Have you ever wished you could have a robot to take care of the chores you no longer wanted to do? You might change your mind if you go to see “R.U.R.” now playing at the Beckett Theatre in New York.
R.U.R. was written by Czech writer Karel Čapek around 1920 and it originated the term “robot.” R.U.R. stands for Rossum's Universal Robots which is the name of the company that manufactures robots. In this show, the original robots were faceless units that did manual labor. Contentment was felt by all involved.
However, the second generation robots look like human beings and are very intelligent with signs of ability to reason like a human being. As we learn that human brains of dead people have been placed in these robots, a chill starts to fill the air. A computer chip added to the brain allows programming to guide what the robot can do. The insertion of a command to kill off the human race brings the conflict of the play into full focus. A third generation of robots is waiting in the wings to help bring the play to an emotional close. What happens during the show causes a viewer to pause and think about how prevalent technology has become in our society. One cannot help but wonder how the play was written close to 100 years ago and how it is more relevant today than it was back then. Čapek appears to have been a futurist as well as a writer.
This version being shown of "R.U.R". was adapted by Lee Eric Shackelford and directed by Valentina Fratti. This adaptation has brought the language, characters, themes and even props into a modern time period while remaining faithful to the original intention of the work.
The “R.U.R” cast includes: Kevin Bernard, Mac Brydon, Christine Bullen, Tyler Caffall, Chris Ceraso, Matt W. Cody, Jane Cortney, Charlotte Hampden, Meg Heus, Brad Makarowski, Sean Philips, Corey Tazmania, and James Ware. The play is an ensemble piece, however, it must be mentioned that Chris Ceraso is a stand out as the frustrated but loving Josef Alquist and Tyler Caffall’s portrayal of Radius, the robot, will get you looking behind you to make sure no robots got loose off the stage.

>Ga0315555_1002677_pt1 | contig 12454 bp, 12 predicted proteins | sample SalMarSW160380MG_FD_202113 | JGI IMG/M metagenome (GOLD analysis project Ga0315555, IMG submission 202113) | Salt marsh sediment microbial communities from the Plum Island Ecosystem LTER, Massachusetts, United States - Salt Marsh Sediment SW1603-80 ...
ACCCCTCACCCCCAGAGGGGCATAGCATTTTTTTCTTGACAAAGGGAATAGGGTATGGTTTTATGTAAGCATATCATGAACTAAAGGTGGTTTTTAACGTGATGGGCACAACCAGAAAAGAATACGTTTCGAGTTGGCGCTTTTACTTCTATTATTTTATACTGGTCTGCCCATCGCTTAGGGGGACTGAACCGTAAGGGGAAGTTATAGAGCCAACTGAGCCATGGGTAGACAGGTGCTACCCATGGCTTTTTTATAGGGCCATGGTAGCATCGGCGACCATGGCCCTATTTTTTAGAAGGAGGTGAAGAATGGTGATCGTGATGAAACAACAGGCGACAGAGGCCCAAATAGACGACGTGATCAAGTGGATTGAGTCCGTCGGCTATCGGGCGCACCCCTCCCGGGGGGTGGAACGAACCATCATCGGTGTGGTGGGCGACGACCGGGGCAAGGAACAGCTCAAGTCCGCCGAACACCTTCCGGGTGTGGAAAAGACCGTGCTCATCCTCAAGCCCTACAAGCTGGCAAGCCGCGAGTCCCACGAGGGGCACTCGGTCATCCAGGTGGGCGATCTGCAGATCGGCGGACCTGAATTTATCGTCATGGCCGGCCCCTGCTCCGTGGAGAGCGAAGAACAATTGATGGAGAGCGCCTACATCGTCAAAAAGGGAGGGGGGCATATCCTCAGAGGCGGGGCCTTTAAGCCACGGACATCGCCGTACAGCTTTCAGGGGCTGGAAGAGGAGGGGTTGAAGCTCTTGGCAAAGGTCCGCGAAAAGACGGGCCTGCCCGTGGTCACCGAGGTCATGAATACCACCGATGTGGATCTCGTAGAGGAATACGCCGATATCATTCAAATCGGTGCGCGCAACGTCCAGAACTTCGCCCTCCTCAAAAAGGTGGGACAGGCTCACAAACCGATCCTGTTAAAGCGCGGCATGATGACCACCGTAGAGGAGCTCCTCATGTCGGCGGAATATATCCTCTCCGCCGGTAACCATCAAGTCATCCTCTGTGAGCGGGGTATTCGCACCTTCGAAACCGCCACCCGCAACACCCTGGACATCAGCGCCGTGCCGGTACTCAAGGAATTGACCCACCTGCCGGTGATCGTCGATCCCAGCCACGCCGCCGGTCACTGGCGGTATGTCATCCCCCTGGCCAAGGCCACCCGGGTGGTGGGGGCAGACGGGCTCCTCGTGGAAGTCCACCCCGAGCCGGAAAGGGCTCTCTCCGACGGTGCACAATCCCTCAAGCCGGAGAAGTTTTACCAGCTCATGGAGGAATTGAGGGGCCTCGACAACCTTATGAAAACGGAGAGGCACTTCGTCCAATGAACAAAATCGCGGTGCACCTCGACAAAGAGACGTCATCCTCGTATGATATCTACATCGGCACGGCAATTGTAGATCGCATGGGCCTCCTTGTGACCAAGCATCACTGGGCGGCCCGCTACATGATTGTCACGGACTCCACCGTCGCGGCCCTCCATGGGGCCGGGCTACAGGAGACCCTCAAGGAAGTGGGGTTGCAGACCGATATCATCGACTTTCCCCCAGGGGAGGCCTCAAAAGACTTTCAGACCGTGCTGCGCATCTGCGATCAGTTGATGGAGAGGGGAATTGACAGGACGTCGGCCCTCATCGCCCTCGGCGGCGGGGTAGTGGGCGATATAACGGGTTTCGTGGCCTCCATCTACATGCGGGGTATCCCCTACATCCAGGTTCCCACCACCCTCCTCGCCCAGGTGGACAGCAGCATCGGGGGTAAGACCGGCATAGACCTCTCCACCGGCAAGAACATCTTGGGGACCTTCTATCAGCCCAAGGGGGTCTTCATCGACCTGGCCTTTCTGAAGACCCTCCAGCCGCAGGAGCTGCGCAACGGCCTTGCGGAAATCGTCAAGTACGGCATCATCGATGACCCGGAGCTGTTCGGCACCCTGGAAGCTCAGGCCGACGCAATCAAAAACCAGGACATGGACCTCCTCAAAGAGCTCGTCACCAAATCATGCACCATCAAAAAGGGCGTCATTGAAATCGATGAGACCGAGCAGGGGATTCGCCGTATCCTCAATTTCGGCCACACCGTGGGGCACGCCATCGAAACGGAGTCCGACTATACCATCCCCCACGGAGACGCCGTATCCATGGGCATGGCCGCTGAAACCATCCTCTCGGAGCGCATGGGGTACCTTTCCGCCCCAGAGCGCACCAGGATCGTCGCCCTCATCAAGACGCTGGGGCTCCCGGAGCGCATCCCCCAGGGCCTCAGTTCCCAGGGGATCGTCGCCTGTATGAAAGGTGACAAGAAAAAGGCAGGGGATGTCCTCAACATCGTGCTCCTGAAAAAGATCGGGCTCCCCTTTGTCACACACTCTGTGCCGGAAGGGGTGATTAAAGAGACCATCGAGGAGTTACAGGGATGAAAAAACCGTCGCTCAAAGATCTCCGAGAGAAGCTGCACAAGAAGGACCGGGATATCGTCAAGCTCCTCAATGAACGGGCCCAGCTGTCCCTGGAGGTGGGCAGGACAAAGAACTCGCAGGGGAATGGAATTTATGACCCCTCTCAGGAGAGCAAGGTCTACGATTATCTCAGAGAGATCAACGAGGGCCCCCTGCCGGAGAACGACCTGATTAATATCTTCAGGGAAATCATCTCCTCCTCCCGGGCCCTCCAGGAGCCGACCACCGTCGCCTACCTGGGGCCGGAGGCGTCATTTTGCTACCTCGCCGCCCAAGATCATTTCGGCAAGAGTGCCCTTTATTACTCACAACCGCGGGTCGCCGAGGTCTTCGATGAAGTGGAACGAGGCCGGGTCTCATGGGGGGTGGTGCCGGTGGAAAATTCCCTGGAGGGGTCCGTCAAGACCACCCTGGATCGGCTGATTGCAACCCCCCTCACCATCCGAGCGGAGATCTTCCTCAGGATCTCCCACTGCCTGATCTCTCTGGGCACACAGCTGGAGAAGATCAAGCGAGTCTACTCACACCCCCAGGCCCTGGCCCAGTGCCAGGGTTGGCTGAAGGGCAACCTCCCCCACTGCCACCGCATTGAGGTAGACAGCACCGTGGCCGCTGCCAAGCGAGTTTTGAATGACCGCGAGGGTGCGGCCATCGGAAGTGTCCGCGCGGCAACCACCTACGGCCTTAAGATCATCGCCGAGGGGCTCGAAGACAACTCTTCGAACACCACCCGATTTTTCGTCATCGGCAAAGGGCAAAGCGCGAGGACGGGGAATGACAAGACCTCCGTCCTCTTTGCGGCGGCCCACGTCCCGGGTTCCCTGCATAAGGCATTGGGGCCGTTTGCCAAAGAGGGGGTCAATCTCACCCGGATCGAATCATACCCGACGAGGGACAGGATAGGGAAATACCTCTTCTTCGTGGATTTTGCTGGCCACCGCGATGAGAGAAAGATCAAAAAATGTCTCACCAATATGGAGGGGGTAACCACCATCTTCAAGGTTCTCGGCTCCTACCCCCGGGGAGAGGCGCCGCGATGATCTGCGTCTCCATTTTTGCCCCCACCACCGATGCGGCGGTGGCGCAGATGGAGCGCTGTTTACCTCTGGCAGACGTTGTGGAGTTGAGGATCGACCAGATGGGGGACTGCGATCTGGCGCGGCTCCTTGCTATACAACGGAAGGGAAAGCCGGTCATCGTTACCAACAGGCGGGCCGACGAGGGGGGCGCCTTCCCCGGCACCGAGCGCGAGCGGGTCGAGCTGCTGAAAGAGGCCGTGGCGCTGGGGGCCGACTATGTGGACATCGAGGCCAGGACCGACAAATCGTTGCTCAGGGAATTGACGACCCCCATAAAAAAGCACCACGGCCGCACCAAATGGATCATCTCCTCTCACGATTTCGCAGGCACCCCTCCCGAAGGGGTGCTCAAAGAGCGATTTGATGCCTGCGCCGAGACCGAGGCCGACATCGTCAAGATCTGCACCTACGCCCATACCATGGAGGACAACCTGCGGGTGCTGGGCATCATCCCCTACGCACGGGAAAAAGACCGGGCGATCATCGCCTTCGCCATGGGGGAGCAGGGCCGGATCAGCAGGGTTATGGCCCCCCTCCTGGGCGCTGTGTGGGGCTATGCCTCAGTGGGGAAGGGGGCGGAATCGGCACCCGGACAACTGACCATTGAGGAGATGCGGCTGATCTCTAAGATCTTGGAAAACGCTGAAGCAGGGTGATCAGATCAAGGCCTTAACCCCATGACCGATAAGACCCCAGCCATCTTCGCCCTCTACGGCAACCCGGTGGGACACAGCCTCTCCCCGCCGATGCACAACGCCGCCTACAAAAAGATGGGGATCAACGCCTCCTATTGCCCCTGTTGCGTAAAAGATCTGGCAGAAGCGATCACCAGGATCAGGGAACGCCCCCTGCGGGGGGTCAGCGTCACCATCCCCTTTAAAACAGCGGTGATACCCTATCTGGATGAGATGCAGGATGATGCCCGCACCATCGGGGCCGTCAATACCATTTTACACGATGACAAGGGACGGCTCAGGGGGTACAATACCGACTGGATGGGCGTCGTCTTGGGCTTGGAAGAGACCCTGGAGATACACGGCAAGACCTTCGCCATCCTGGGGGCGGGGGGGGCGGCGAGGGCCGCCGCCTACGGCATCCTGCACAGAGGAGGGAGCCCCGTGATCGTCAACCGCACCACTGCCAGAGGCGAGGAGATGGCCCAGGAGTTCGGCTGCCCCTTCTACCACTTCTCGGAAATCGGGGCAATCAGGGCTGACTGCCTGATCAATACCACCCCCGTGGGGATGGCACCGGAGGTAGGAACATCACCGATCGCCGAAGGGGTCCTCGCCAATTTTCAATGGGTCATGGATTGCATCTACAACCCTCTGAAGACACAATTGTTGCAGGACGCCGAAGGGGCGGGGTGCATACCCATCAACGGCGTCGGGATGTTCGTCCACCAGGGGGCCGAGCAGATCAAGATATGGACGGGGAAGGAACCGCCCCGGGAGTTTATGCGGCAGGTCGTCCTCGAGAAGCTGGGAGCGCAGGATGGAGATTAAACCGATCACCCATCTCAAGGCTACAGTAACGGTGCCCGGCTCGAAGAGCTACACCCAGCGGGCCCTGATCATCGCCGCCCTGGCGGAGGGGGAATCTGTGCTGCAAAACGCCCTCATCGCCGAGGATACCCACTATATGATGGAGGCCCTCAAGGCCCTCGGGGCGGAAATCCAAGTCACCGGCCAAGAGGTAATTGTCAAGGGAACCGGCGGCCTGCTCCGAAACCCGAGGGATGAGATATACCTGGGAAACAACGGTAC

“R.U.R.” is a part of the Connecting Circuits put together by the Resonance Ensemble. They feature two shows in a repertory which include a classic play and a new play with resonating themes. Therefore, the second part of the Connecting Circuits is a new play called “The Truth Quotient” which examines the challenge of using technology to fill in empty voids in people’s lives.
“R.U.R” and "The Truth Quotient" are running now through February 2, 2013. The playing schedule is Tuesday at 2PM; Wednesday - Friday at 8PM; Saturday at 2PM & 8PM; Sunday at 3PM & 7PM at the Beckett Theatre at Theatre Row (410 West 42nd Street). “R.U.R” alternates performances with “The Truth Quotient.” Go to the Theatre Row website for more information. Tickets are only $19.25 per show.
About Resonance Ensemble: Their “goal is to weave a thread between the theatre's past, present, and future. We explore how classic plays by writers such as Euripides, Shakespeare, Molière, Chekhov, and Williams remain relevant and vibrant across countless eras and cultures, and endeavor to create new work in their spirit. By learning from and paying tribute to history's master dramatists, we strive to craft new theatre that is just as timeless and universal. To accomplish this goal, we invite the playwright to join the director in the exploration and interpretation of classic plays. We challenge writers to study their predecessors in order to create new work that resonates today. We are not interested in direct adaptations, but rather innovative new work that evolves from preexisting material. The process culminates with a production of the new play in repertory with the classic that inspired it.”
To learn more, visit their website at www.resonanceensemble.org.